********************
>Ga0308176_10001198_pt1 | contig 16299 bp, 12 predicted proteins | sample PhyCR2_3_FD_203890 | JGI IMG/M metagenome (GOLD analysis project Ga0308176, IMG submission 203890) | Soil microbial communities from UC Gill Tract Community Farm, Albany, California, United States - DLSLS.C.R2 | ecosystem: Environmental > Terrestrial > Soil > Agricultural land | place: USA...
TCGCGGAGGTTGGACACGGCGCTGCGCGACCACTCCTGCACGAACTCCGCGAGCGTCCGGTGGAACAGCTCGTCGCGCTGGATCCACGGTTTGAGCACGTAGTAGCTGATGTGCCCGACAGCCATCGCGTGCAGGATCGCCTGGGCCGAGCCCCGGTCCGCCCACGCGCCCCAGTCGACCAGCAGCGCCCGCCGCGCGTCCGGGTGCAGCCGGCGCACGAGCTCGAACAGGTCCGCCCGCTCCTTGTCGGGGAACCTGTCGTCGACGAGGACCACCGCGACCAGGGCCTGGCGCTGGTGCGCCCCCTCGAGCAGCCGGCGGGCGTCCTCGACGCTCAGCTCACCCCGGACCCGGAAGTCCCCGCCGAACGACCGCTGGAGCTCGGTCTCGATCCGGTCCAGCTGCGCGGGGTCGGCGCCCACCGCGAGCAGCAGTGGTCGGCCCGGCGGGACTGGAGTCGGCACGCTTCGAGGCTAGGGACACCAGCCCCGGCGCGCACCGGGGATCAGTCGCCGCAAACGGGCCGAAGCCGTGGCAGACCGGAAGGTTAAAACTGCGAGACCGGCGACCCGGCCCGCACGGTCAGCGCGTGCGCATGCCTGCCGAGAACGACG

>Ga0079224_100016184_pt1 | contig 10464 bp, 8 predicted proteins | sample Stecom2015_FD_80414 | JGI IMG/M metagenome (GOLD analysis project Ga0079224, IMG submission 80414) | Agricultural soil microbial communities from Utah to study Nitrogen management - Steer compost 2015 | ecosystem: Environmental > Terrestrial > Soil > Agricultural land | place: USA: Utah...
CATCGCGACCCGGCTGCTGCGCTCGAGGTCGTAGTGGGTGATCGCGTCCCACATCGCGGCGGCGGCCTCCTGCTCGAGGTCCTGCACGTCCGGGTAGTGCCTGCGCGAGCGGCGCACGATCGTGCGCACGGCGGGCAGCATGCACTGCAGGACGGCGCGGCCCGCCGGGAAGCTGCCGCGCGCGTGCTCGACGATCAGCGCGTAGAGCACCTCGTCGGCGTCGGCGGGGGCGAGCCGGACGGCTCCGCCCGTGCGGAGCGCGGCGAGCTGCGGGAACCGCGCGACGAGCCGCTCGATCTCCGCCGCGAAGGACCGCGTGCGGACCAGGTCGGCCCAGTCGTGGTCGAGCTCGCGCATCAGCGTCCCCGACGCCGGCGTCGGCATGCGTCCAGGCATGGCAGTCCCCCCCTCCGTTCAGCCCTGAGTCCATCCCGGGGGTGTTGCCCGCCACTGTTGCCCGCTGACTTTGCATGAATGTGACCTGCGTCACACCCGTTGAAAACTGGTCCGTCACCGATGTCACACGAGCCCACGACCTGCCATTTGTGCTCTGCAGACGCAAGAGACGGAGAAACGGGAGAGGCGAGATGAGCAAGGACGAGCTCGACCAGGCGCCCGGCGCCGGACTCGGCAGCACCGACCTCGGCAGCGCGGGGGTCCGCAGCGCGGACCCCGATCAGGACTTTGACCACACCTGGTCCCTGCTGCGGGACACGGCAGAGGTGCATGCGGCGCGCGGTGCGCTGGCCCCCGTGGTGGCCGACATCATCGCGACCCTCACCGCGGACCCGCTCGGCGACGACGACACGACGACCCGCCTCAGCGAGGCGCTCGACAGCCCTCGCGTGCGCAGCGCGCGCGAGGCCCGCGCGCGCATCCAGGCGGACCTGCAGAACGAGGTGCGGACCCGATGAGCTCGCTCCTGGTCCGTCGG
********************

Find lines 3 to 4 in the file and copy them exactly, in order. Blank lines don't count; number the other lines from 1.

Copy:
>Ga0079224_100016184_pt1 | contig 10464 bp, 8 predicted proteins | sample Stecom2015_FD_80414 | JGI IMG/M metagenome (GOLD analysis project Ga0079224, IMG submission 80414) | Agricultural soil microbial communities from Utah to study Nitrogen management - Steer compost 2015 | ecosystem: Environmental > Terrestrial > Soil > Agricultural land | place: USA: Utah...
CATCGCGACCCGGCTGCTGCGCTCGAGGTCGTAGTGGGTGATCGCGTCCCACATCGCGGCGGCGGCCTCCTGCTCGAGGTCCTGCACGTCCGGGTAGTGCCTGCGCGAGCGGCGCACGATCGTGCGCACGGCGGGCAGCATGCACTGCAGGACGGCGCGGCCCGCCGGGAAGCTGCCGCGCGCGTGCTCGACGATCAGCGCGTAGAGCACCTCGTCGGCGTCGGCGGGGGCGAGCCGGACGGCTCCGCCCGTGCGGAGCGCGGCGAGCTGCGGGAACCGCGCGACGAGCCGCTCGATCTCCGCCGCGAAGGACCGCGTGCGGACCAGGTCGGCCCAGTCGTGGTCGAGCTCGCGCATCAGCGTCCCCGACGCCGGCGTCGGCATGCGTCCAGGCATGGCAGTCCCCCCCTCCGTTCAGCCCTGAGTCCATCCCGGGGGTGTTGCCCGCCACTGTTGCCCGCTGACTTTGCATGAATGTGACCTGCGTCACACCCGTTGAAAACTGGTCCGTCACCGATGTCACACGAGCCCACGACCTGCCATTTGTGCTCTGCAGACGCAAGAGACGGAGAAACGGGAGAGGCGAGATGAGCAAGGACGAGCTCGACCAGGCGCCCGGCGCCGGACTCGGCAGCACCGACCTCGGCAGCGCGGGGGTCCGCAGCGCGGACCCCGATCAGGACTTTGACCACACCTGGTCCCTGCTGCGGGACACGGCAGAGGTGCATGCGGCGCGCGGTGCGCTGGCCCCCGTGGTGGCCGACATCATCGCGACCCTCACCGCGGACCCGCTCGGCGACGACGACACGACGACCCGCCTCAGCGAGGCGCTCGACAGCCCTCGCGTGCGCAGCGCGCGCGAGGCCCGCGCGCGCATCCAGGCGGACCTGCAGAACGAGGTGCGGACCCGATGAGCTCGCTCCTGGTCCGTCGG